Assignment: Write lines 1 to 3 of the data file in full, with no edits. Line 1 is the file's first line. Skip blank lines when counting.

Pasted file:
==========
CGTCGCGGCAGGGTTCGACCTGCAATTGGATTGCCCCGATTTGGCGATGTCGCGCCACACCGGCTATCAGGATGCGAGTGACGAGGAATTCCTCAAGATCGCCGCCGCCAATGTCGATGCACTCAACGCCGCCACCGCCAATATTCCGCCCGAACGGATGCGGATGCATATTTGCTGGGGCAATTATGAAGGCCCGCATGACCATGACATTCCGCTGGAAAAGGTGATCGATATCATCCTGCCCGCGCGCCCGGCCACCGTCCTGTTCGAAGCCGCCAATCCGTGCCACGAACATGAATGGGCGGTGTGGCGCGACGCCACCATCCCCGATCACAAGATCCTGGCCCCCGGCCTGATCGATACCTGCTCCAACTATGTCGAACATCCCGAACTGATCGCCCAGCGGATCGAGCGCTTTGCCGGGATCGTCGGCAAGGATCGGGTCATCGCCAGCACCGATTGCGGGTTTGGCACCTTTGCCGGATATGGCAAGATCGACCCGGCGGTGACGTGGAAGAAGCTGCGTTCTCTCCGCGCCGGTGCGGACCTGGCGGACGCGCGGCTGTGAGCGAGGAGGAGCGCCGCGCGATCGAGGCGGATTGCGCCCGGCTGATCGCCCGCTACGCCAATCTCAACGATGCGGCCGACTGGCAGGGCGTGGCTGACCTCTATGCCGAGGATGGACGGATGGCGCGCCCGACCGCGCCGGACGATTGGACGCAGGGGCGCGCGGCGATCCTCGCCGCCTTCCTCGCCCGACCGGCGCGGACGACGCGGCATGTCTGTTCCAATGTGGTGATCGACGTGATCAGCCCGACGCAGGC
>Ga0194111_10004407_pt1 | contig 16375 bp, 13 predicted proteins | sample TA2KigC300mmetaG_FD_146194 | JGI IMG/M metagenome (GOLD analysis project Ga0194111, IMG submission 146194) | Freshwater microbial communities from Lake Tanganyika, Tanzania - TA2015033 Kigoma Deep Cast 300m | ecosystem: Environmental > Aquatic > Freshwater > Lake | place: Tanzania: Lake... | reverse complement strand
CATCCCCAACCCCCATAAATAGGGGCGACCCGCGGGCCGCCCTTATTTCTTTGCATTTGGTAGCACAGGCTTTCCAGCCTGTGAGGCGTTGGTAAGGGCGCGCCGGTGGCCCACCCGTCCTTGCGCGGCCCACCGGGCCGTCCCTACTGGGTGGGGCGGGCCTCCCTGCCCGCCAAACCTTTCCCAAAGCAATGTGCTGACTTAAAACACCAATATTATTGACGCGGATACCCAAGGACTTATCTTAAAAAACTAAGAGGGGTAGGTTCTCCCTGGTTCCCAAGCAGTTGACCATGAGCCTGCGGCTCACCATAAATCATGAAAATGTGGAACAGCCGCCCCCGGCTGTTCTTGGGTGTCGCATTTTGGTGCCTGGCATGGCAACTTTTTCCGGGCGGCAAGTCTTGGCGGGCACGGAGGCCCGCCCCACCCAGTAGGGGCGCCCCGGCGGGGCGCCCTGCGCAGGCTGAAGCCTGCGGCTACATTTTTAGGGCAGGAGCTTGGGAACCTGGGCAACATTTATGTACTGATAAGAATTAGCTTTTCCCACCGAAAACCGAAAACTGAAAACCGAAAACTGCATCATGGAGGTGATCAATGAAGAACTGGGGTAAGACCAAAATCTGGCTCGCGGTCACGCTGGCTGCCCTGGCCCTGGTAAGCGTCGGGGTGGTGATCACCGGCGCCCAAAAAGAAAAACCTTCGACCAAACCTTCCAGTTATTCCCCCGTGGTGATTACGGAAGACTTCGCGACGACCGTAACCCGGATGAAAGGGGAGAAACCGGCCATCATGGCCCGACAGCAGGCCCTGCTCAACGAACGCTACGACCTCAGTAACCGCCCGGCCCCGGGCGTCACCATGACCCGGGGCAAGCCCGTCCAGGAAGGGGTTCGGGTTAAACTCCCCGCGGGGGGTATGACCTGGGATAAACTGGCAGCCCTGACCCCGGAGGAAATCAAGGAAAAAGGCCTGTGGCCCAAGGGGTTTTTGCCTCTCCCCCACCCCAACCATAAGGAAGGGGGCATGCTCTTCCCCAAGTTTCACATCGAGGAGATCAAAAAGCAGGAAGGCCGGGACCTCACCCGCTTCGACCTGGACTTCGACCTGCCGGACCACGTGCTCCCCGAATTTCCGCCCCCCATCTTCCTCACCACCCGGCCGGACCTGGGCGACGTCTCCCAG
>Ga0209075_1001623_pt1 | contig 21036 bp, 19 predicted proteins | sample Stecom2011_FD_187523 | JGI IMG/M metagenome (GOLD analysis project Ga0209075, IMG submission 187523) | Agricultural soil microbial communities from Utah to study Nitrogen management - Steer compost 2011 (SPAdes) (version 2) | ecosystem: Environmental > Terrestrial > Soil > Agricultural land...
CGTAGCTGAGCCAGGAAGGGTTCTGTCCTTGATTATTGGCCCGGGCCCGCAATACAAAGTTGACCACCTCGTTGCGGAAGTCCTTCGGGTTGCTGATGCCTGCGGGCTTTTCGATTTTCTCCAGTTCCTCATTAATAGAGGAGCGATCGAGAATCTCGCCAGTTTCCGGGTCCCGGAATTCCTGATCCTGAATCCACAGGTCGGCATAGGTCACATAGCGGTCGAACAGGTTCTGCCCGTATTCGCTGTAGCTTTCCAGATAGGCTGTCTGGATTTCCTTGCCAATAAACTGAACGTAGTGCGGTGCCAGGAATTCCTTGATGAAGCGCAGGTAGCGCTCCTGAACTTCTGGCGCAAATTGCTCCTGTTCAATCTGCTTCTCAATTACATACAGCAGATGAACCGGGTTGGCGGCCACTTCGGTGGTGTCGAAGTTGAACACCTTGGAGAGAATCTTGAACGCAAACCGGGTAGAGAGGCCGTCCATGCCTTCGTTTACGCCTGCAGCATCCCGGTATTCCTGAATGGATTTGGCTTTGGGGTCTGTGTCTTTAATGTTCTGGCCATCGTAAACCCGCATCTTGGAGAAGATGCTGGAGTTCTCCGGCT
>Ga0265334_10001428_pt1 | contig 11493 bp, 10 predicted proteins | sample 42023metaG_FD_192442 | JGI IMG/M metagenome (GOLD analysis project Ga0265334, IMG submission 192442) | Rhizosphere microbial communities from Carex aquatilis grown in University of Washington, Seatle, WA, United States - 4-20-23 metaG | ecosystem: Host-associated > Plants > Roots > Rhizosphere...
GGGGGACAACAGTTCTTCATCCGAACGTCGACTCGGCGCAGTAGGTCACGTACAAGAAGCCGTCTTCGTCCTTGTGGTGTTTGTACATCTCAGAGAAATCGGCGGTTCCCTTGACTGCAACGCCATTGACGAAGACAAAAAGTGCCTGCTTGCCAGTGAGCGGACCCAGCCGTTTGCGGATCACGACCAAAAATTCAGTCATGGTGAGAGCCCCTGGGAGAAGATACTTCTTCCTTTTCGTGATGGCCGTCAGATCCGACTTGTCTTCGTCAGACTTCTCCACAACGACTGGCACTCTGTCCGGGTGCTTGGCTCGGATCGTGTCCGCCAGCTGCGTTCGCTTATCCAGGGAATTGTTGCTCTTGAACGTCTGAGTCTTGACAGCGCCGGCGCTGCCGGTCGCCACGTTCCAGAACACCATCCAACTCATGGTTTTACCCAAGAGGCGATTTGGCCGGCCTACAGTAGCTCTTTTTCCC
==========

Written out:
CGTCGCGGCAGGGTTCGACCTGCAATTGGATTGCCCCGATTTGGCGATGTCGCGCCACACCGGCTATCAGGATGCGAGTGACGAGGAATTCCTCAAGATCGCCGCCGCCAATGTCGATGCACTCAACGCCGCCACCGCCAATATTCCGCCCGAACGGATGCGGATGCATATTTGCTGGGGCAATTATGAAGGCCCGCATGACCATGACATTCCGCTGGAAAAGGTGATCGATATCATCCTGCCCGCGCGCCCGGCCACCGTCCTGTTCGAAGCCGCCAATCCGTGCCACGAACATGAATGGGCGGTGTGGCGCGACGCCACCATCCCCGATCACAAGATCCTGGCCCCCGGCCTGATCGATACCTGCTCCAACTATGTCGAACATCCCGAACTGATCGCCCAGCGGATCGAGCGCTTTGCCGGGATCGTCGGCAAGGATCGGGTCATCGCCAGCACCGATTGCGGGTTTGGCACCTTTGCCGGATATGGCAAGATCGACCCGGCGGTGACGTGGAAGAAGCTGCGTTCTCTCCGCGCCGGTGCGGACCTGGCGGACGCGCGGCTGTGAGCGAGGAGGAGCGCCGCGCGATCGAGGCGGATTGCGCCCGGCTGATCGCCCGCTACGCCAATCTCAACGATGCGGCCGACTGGCAGGGCGTGGCTGACCTCTATGCCGAGGATGGACGGATGGCGCGCCCGACCGCGCCGGACGATTGGACGCAGGGGCGCGCGGCGATCCTCGCCGCCTTCCTCGCCCGACCGGCGCGGACGACGCGGCATGTCTGTTCCAATGTGGTGATCGACGTGATCAGCCCGACGCAGGC
>Ga0194111_10004407_pt1 | contig 16375 bp, 13 predicted proteins | sample TA2KigC300mmetaG_FD_146194 | JGI IMG/M metagenome (GOLD analysis project Ga0194111, IMG submission 146194) | Freshwater microbial communities from Lake Tanganyika, Tanzania - TA2015033 Kigoma Deep Cast 300m | ecosystem: Environmental > Aquatic > Freshwater > Lake | place: Tanzania: Lake... | reverse complement strand
CATCCCCAACCCCCATAAATAGGGGCGACCCGCGGGCCGCCCTTATTTCTTTGCATTTGGTAGCACAGGCTTTCCAGCCTGTGAGGCGTTGGTAAGGGCGCGCCGGTGGCCCACCCGTCCTTGCGCGGCCCACCGGGCCGTCCCTACTGGGTGGGGCGGGCCTCCCTGCCCGCCAAACCTTTCCCAAAGCAATGTGCTGACTTAAAACACCAATATTATTGACGCGGATACCCAAGGACTTATCTTAAAAAACTAAGAGGGGTAGGTTCTCCCTGGTTCCCAAGCAGTTGACCATGAGCCTGCGGCTCACCATAAATCATGAAAATGTGGAACAGCCGCCCCCGGCTGTTCTTGGGTGTCGCATTTTGGTGCCTGGCATGGCAACTTTTTCCGGGCGGCAAGTCTTGGCGGGCACGGAGGCCCGCCCCACCCAGTAGGGGCGCCCCGGCGGGGCGCCCTGCGCAGGCTGAAGCCTGCGGCTACATTTTTAGGGCAGGAGCTTGGGAACCTGGGCAACATTTATGTACTGATAAGAATTAGCTTTTCCCACCGAAAACCGAAAACTGAAAACCGAAAACTGCATCATGGAGGTGATCAATGAAGAACTGGGGTAAGACCAAAATCTGGCTCGCGGTCACGCTGGCTGCCCTGGCCCTGGTAAGCGTCGGGGTGGTGATCACCGGCGCCCAAAAAGAAAAACCTTCGACCAAACCTTCCAGTTATTCCCCCGTGGTGATTACGGAAGACTTCGCGACGACCGTAACCCGGATGAAAGGGGAGAAACCGGCCATCATGGCCCGACAGCAGGCCCTGCTCAACGAACGCTACGACCTCAGTAACCGCCCGGCCCCGGGCGTCACCATGACCCGGGGCAAGCCCGTCCAGGAAGGGGTTCGGGTTAAACTCCCCGCGGGGGGTATGACCTGGGATAAACTGGCAGCCCTGACCCCGGAGGAAATCAAGGAAAAAGGCCTGTGGCCCAAGGGGTTTTTGCCTCTCCCCCACCCCAACCATAAGGAAGGGGGCATGCTCTTCCCCAAGTTTCACATCGAGGAGATCAAAAAGCAGGAAGGCCGGGACCTCACCCGCTTCGACCTGGACTTCGACCTGCCGGACCACGTGCTCCCCGAATTTCCGCCCCCCATCTTCCTCACCACCCGGCCGGACCTGGGCGACGTCTCCCAG